Peter Branson

Roaring Meg

Closing time, Saturday, ‘Top o’ the Trent’:

it’s nothing personal. Mix alcohol

with youth in equal quantities round here,

there’s always some bloke boiling for a fight.


It’s mainly posturing, making a fist

of wounded pride, loud as a fusillade

of roaring megs on karaoke night.

The police turn out; no ambulance required.


Not far away at Hopton Heath, mid March

of 1643, the Royalists

roll up with Roaring Meg, combine to march

on Stafford, agents of the antichrist

.

Although they seem to hold a winning hand,

the cavaliers decide to quit the field

when dusk arrives to shroud the English dead

and neither side has any more to give.



Enduring Freedom


2009

“Three children playing with a shell were blown

to bits in Helmand Province yesterday.”

Back home three others mourn a father’s death.

“Murder of innocence!” the headline shouts.

“Where is he now?” one asks. “In heaven, love,”

they say. “With freedom there’s a price to pay.”

Everything’s relative, God only knows.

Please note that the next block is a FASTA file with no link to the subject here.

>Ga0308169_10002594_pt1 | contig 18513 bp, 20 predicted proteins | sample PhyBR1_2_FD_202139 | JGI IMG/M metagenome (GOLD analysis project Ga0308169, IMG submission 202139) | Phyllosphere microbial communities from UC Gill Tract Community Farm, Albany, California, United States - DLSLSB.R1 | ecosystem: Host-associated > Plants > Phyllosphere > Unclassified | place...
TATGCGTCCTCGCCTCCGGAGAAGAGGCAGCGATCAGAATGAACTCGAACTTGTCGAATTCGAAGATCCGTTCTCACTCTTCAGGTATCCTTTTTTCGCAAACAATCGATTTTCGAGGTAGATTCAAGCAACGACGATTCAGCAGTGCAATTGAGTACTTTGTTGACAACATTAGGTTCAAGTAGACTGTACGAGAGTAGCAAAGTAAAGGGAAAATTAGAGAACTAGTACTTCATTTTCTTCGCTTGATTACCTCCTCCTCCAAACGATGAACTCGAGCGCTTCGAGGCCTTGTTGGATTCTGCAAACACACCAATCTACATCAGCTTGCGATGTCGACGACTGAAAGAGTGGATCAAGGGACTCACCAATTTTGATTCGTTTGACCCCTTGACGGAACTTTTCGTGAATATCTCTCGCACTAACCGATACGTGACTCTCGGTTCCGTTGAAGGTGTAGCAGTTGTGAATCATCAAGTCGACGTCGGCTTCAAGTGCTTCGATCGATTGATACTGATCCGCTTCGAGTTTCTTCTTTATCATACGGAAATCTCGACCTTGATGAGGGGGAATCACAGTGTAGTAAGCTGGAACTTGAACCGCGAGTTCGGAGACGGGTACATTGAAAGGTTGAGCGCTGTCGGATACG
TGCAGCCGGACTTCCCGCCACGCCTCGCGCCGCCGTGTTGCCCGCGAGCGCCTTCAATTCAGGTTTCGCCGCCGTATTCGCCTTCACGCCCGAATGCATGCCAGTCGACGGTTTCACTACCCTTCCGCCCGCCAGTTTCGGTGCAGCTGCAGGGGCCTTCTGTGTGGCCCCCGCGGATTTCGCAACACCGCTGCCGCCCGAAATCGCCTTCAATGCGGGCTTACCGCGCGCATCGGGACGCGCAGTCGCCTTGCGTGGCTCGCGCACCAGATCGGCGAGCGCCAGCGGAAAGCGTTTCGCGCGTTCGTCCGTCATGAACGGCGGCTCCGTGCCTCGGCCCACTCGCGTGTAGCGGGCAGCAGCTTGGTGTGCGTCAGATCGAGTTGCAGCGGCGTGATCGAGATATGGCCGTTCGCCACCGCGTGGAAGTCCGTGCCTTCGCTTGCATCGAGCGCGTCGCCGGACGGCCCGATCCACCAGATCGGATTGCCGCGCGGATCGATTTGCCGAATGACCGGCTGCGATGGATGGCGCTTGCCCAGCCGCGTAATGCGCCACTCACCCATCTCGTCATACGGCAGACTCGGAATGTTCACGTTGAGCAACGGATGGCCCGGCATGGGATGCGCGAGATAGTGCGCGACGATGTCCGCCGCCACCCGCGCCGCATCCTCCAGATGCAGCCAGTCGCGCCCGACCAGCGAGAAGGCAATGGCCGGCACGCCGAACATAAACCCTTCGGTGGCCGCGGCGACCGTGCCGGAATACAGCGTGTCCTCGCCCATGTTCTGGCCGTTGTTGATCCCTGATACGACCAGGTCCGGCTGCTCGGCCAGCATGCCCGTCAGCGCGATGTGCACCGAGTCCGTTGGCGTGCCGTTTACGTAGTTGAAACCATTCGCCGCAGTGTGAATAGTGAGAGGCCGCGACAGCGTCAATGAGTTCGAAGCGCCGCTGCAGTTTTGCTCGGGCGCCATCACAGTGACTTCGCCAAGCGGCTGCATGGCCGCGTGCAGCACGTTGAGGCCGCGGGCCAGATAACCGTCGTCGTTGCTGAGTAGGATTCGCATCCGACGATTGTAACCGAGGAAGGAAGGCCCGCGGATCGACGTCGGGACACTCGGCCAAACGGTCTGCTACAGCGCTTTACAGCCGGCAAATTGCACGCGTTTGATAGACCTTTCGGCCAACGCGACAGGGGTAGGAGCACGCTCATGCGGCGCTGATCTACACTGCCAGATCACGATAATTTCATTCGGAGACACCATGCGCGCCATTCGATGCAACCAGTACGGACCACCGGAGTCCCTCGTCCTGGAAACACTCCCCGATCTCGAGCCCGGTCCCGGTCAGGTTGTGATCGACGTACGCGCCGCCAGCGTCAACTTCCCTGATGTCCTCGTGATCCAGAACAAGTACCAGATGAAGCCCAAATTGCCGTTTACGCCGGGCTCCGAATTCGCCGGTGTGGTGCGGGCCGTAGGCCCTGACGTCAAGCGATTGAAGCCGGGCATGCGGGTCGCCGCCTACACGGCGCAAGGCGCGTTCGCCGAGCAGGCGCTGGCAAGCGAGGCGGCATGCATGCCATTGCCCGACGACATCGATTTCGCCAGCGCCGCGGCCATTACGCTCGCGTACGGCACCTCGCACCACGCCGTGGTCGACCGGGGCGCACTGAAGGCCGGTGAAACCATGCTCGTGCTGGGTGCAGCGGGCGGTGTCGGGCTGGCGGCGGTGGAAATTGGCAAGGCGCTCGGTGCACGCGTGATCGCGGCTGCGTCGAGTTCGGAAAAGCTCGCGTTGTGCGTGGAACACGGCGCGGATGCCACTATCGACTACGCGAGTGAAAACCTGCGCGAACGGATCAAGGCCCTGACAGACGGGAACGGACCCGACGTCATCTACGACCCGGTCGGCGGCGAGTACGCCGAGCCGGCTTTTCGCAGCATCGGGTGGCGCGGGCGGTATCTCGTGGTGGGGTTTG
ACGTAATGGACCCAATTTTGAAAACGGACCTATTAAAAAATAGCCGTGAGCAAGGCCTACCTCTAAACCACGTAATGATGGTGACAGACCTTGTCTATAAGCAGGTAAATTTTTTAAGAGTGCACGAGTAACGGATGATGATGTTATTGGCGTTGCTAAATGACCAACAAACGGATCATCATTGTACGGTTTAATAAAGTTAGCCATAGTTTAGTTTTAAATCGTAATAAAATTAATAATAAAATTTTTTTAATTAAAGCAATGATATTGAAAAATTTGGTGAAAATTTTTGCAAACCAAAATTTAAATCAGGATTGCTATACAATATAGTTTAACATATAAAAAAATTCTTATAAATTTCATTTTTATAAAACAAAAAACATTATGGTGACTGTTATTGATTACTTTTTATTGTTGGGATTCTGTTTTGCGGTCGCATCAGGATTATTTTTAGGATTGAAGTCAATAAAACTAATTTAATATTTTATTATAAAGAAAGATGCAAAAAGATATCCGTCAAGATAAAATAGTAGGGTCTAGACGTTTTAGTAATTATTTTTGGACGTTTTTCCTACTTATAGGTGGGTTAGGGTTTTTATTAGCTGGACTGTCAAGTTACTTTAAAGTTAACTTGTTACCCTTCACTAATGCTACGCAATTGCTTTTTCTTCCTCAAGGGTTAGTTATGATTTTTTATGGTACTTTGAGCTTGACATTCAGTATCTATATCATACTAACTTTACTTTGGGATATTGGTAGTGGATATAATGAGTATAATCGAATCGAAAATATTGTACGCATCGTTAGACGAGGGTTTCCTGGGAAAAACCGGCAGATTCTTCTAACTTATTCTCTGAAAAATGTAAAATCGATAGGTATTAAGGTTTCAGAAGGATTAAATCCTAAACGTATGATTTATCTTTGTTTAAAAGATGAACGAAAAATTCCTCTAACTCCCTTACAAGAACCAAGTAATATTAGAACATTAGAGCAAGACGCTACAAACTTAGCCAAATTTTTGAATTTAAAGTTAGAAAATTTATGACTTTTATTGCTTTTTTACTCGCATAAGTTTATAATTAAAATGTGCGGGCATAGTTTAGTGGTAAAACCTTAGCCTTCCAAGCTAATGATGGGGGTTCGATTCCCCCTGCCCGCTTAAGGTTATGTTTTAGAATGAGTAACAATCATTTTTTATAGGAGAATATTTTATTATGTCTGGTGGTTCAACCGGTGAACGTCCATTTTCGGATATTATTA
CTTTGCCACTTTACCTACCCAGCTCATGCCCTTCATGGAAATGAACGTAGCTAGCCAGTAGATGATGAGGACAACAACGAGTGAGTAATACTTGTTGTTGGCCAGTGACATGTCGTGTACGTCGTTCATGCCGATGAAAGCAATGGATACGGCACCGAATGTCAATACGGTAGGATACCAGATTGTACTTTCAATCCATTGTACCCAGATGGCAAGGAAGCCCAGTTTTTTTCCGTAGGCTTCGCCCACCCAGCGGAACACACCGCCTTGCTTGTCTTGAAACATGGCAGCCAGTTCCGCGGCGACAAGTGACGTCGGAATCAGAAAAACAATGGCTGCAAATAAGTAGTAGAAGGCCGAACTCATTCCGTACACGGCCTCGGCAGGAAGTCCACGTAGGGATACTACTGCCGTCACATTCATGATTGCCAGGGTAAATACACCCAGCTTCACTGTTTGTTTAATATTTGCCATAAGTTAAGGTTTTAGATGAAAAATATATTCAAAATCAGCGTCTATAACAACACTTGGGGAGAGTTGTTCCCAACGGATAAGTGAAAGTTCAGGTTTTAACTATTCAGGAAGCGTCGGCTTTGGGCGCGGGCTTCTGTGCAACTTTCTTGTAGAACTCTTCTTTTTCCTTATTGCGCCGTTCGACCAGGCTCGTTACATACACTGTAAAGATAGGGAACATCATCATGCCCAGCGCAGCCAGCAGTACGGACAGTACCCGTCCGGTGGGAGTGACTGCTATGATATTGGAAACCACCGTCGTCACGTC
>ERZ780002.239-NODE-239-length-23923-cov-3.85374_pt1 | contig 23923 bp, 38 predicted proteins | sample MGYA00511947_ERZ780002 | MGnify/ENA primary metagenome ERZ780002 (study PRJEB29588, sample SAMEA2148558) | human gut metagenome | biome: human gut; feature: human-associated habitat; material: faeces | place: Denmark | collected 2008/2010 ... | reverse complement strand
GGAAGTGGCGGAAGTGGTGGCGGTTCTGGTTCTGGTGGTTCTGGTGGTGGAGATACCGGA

Will it bear fruit, this cross of sacrifice?


The town is quietened while the piper plays

Amazing Grace. Along High Street, folk pause,

watch loved ones toss red roses at the hearse,

turn back into their lives. Graveside, Last Post

is sounding, drowns in silence at flood tide.

Six riflemen fire blanks. There’s no reply.


Peter Branson © 2009

The Force Be With You


Babylon, Bacon, Bear,

Big Blue Machine;


Bizzies, Bluebottles, Bobbies, Boys

in Blue;


Cops, Dibble, Dicks,

Ducks ‘n’ Geese, Feds, The Filth;


Flatfoot, Fuzz, Gumshoe, Heat,

The Heavy Mob;


Law, Nickers, Old

Bill, Peelers, Pigs, Pol-lis;


Plod, Rozzer, Smokey, Sweeney, Swine

and Scum;


The Thin Blue Line,

Tithead or Woodentop.


First Signs

For George and Len Pickering


“Don’t look so worried son.”

He hails you through,

ghost bricklayer, propped up

in fire-side chair,

frail, dogged before

his day by dodgy chest.

Familiar faces from

your childhood, aunts

and uncles, neighbours,

slowly penny-drop

you, born and bred

two streets across;

first time you’ve been

since you moved house at eight,

fresh down from university

to join his wake.

Swearing an oath

of brotherhood

to make ends meet,

pay doctors’ bills

pre national health,

seemed sensible way back

to working folk.

High crime to greet

with Oddfellows

two hundred years

ago, en masse,

sisters as well,

panic at Peterloo,

slaughter from France.


Peter Branson © 2009